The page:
Saturday, August 14, 2010

We Lose the King

In memory of the great Jim Archibald, whom many people agree was the present world's finest plantsman, who died this week. He and hıs wife Jenny are responsible for a vast enrıchment of plant materıals collected from the world over and delıvered to Botanic Gardens and private collections the world over. My heart absolutely sank when I read it- I was plannıng to visit him ın Wales ın the comıng months to see hıs work and thank hım for beıng so generous to me and the horticulture world.

You certainly made an impressıon on thıs young horticulturist, Jim. May you garden ın heaven and show them how ıt's done.

Wednesday, August 4, 2010

The Finest Plants in the Republic of Georgia 1

Colorado-made Loki vests really will get you places.
Outside of Bakuriani, which was once a ski resort for holiday-making Russians.
But it is also a home for encrusted Saxifrages. If you like Saxes, get Malcolm McGregor's book.
Runoff melts an ice-cave under a surviving drift and allows for the first flowers.
Gentiana angulosa. Oh glory, I love this plant. It has a fragrance that whispers above roses and a colour that is certainly a leak from heaven. I've never seen such blue. I don't know how often it is cultivated, but is grown like G. verna.
More near Bakuriani
More heaven.
Daphne mezereum is an old garden plant- Beverly Nichols talks about it in his timeless old english garden rambling books. It is surreal to see such a domesticated plant in its native place.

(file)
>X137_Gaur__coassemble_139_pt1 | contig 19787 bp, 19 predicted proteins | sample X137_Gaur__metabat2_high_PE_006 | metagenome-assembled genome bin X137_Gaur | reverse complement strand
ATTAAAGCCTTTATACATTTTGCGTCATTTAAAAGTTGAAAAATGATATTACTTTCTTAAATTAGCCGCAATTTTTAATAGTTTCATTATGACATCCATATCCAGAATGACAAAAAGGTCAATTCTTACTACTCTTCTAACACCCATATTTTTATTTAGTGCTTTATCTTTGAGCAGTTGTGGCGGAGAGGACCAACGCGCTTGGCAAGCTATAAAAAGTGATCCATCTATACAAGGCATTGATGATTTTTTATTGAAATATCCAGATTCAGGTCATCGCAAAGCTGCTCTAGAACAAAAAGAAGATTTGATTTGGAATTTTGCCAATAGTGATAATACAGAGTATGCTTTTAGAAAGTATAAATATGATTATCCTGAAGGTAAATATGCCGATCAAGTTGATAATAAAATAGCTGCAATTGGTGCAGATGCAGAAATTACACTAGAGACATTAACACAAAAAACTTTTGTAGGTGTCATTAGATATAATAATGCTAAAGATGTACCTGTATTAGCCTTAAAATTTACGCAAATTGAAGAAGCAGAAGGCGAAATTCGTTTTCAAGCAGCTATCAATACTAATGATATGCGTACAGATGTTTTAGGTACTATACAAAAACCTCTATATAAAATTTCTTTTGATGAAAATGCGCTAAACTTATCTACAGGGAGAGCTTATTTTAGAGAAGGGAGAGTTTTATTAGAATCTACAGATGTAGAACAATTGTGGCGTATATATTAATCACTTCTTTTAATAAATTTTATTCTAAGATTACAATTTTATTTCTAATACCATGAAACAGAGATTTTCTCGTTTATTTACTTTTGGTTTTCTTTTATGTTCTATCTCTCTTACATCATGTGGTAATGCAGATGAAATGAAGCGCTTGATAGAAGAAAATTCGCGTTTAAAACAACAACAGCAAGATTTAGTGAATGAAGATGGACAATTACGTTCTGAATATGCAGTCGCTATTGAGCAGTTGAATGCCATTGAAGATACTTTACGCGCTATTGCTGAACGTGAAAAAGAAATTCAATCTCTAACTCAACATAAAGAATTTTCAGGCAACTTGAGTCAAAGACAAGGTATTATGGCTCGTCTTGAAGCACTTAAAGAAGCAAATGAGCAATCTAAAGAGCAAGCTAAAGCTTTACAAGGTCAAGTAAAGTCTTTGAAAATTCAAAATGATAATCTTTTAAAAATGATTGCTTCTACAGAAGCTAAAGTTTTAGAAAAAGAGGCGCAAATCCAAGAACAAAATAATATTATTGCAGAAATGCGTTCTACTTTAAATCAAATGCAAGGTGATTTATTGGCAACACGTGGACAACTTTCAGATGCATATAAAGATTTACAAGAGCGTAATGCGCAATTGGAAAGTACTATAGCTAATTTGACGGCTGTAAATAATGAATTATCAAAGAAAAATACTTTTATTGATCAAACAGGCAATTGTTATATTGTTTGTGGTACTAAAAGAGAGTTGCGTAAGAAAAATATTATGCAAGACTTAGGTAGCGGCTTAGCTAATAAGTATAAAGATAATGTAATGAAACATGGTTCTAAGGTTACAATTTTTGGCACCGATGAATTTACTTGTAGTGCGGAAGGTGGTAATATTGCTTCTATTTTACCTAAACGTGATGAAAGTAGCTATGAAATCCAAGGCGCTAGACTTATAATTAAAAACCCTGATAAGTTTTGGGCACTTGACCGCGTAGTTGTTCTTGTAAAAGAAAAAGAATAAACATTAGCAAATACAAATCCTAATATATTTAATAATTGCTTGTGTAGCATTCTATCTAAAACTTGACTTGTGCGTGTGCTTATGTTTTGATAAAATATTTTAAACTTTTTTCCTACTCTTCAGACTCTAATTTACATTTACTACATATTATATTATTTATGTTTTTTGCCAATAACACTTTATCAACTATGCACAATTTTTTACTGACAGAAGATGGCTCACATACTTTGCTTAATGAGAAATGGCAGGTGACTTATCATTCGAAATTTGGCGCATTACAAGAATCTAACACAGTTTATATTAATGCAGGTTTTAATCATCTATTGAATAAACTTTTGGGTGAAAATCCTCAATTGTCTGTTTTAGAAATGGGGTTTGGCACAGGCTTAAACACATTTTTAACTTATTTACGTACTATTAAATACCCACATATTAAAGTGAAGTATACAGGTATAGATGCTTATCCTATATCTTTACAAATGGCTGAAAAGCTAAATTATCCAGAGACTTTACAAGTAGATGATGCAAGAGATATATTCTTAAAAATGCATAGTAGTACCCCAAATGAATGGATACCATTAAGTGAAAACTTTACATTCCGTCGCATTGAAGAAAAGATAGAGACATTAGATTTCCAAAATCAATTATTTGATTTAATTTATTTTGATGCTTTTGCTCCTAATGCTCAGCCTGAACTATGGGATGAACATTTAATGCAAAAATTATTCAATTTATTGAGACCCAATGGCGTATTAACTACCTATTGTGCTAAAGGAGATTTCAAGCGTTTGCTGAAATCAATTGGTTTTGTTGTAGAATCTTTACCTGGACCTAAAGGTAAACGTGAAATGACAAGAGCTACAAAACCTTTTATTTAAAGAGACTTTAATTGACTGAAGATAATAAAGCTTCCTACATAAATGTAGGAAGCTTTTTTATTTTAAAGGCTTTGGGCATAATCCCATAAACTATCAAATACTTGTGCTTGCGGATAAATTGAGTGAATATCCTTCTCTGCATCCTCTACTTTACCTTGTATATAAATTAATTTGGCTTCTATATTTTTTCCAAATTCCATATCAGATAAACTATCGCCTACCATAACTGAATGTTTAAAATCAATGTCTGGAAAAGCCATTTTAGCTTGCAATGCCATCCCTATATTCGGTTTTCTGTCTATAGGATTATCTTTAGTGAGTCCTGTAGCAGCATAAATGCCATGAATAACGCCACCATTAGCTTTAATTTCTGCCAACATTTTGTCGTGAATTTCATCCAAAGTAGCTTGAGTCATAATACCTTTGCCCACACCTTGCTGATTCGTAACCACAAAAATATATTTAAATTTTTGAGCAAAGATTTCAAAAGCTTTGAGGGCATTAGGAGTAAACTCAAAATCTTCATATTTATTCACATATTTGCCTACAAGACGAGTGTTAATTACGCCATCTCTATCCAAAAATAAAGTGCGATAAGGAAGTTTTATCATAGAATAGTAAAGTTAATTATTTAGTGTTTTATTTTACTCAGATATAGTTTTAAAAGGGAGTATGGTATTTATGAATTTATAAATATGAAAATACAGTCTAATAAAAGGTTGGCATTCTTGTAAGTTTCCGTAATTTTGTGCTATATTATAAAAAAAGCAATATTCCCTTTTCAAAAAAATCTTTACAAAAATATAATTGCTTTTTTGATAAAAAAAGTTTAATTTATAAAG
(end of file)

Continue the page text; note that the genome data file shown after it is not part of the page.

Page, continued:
Corydalis sp. (back to my notes)
Best accomodations are often free. A loft above a hotel. I got sunset and sunrise and some sweet beanbag comfort.
Southern Georgia somewhere.
A Xeric steppe style area in the middle of Georgia. Low shrubs are a woody Astragalus and the charming white heads are Anthemis iberica.
Euphobia pontica, I hope to recall.
Well-embraced by xeriscape circles, this is Veronica liwanensis, the Turkish Speedwell, doing what it does at home in Southern Georgia.

Spring is tops anywhere you are.
Cyclamen coum complex looks fine, I believe, at the foot of all sorts of things, and here it does its celebration-of-shade at a tree's roots.
A traditional Georgian Dinner is prepared for foreigners in the hotel.
Wild Cyclamen coum.
This is for you, mom. A Paris sp. flourishes behind.
Helleborus orientalis. Another garden stand-by. Now you know where you plants-with-funny accents look like at home.

Galanthus platyphyllus is a huge plant. (Well, huge in snowdrop terms) This is a legendary stand of it that benefits from a very wet snowmelt nearby.

Closer. Leaves like paddles for bad children.
I think this is Kutaisi.

I think that Galanthus collectors wet their trousers for yellow forms. Again, Galanthus platyphyllus Yeah, they're nice.